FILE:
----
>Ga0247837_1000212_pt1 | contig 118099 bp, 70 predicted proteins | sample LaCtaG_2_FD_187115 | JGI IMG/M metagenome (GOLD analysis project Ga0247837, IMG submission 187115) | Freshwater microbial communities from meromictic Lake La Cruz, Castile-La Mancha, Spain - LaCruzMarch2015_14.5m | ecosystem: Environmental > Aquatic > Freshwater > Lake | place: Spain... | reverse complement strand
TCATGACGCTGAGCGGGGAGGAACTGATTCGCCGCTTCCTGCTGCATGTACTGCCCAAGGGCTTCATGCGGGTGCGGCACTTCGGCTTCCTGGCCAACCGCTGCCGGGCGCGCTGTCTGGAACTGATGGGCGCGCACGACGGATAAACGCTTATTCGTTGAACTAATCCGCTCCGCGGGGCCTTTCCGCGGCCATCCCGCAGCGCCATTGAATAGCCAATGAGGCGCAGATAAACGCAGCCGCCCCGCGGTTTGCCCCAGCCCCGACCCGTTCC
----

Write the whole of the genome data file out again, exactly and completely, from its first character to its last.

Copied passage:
>Ga0247837_1000212_pt1 | contig 118099 bp, 70 predicted proteins | sample LaCtaG_2_FD_187115 | JGI IMG/M metagenome (GOLD analysis project Ga0247837, IMG submission 187115) | Freshwater microbial communities from meromictic Lake La Cruz, Castile-La Mancha, Spain - LaCruzMarch2015_14.5m | ecosystem: Environmental > Aquatic > Freshwater > Lake | place: Spain... | reverse complement strand
TCATGACGCTGAGCGGGGAGGAACTGATTCGCCGCTTCCTGCTGCATGTACTGCCCAAGGGCTTCATGCGGGTGCGGCACTTCGGCTTCCTGGCCAACCGCTGCCGGGCGCGCTGTCTGGAACTGATGGGCGCGCACGACGGATAAACGCTTATTCGTTGAACTAATCCGCTCCGCGGGGCCTTTCCGCGGCCATCCCGCAGCGCCATTGAATAGCCAATGAGGCGCAGATAAACGCAGCCGCCCCGCGGTTTGCCCCAGCCCCGACCCGTTCC